Running low on funds, but still want to get a good vino buzz on in these trying times? Well, we’re here to help. A caveat first: Boxed wine is not going to blow you away with flavor. Like, at all. Instead, it exists as a convenient and cheap way to stock up on a wine that works for everyday drinking. Quantity, not quality, people (it’s also a little classier than housing a few forties). From having a party (remember when those were a thing?) to just making sure you’ve got enough to make it through the weekend, boxed wine will be there for you.
Like canned wine, its boxed brethren has improved over the years. Yes, there’s still Franzia, but there are enough superior options now that you’re better off shelling out a couple of extra bucks for something that won’t make you wince. This writer still highly recommends that you grub while you sip these, as there are only a few out there that really deserve to be enjoyed on their own.
Here are five quaffable, dinner-ready options.
Bota Box Pinot Gris
It’s hard not to run into the Bota Box brand at most supermarket chains. The central California company produces a bevy of wines, none more easy drinking than the Pinot Grigio. It’s apple and peach-driven with enough acid to suggest there was something more to the winemaker’s approach than just “bag it and tag it.” This one belongs right beside the stove, in between the kosher salt and olive oil.
Alandra Esporão White
White wines generally fare better in box form and the Esporão is another fine example. The Portuguese blend is surprisingly lively and aromatic – so much so you’d probably guess it came from a bottle if consumed blind. And for those used to the session-like quality of fellow Portuguese whites like Vinho Verde, be advised, the ABV on this one tends on the higher side (14.5%).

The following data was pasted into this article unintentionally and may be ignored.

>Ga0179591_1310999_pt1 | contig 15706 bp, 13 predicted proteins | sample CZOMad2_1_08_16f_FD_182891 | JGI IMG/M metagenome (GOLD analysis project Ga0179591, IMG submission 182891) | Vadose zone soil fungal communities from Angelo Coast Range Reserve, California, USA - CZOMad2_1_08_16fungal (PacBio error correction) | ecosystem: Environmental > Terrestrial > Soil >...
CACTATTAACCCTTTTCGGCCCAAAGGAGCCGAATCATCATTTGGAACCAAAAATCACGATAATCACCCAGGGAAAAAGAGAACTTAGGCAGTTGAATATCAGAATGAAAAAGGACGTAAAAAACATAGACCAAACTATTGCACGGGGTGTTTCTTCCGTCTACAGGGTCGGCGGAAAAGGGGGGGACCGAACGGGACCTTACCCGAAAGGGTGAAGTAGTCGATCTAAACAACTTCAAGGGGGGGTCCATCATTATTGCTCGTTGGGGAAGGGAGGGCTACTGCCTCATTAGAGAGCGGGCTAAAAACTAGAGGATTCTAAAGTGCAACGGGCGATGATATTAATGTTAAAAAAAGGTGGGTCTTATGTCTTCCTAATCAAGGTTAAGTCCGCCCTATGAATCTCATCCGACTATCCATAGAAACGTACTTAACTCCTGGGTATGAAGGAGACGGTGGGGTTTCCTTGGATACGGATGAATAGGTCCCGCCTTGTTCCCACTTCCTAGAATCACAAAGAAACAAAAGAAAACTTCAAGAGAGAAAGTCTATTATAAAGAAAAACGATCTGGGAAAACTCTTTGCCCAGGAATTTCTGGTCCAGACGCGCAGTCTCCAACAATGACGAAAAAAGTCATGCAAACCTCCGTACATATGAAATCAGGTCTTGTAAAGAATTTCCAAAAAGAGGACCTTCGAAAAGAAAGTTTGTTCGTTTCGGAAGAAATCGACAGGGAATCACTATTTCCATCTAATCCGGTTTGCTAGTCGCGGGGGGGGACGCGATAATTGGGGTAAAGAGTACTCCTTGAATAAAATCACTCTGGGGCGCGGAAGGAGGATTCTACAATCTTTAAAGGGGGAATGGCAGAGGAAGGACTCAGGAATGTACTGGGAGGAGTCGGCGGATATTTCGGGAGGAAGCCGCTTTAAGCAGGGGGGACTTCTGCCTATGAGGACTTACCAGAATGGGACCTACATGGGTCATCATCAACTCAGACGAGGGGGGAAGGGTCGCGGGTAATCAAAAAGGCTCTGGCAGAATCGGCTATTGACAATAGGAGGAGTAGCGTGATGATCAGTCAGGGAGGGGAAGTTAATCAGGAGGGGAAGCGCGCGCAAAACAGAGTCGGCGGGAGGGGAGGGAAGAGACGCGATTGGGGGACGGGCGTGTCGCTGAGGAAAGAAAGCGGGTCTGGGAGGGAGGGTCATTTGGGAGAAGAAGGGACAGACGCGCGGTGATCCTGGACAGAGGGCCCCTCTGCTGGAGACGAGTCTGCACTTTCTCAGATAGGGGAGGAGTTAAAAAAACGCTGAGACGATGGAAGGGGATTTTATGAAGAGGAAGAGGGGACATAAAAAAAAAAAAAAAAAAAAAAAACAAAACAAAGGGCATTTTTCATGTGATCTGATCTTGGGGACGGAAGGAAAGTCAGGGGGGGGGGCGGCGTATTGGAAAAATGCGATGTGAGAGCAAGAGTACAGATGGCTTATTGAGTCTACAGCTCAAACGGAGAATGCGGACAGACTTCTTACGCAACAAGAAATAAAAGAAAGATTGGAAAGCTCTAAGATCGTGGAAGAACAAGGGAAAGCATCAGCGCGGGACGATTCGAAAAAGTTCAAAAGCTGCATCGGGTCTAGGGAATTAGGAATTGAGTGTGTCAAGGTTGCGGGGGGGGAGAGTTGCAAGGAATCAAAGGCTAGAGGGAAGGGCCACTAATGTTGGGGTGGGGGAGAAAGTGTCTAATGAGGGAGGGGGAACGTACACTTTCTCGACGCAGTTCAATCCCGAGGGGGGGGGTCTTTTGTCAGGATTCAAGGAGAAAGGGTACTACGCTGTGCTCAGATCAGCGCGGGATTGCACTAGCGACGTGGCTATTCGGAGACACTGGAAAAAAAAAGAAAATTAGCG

Provisions Pinot Gris
Granted, a lot of these companies make something called a Chardonnay. They just don’t taste like Chardonnay. At least with Provisions‘ Pinot Gris, even the most mass-produced riffs resemble something akin to what they’re supposed to be. This one shows grapefruit and tart pear, making it a nice partner for salads, poultry, and seafood. So what if it’s non-vintage — do you really think a box wine is going to express the growing season?
La Vieille Ferme Rosé
This wine has become synonymous with brunch and for good reason. It’s a bargain and maintains some personality despite being on the dry end of the spectrum. The boxed version of this release from La Vieille Ferme is no different, with bright strawberry flavors and just enough pizzazz. In fact, the boxed version is better because, well, there’s more of it and a bottomless Mimosa has nothing on a heaping glass of Rosé.
Qunita da Espiga Vino Tinto
One of the very few reds that pass the box test, this wine is great for heartier cold-weather fare and barbecue. While a bit heavy in terms of mouthfeel, there’s obvious red and black fruit and a bit of leather and spice. It’s good enough to be the house red at many restaurants, at least during happy hour. And if winter drags, use it as a great base for mulled wine.
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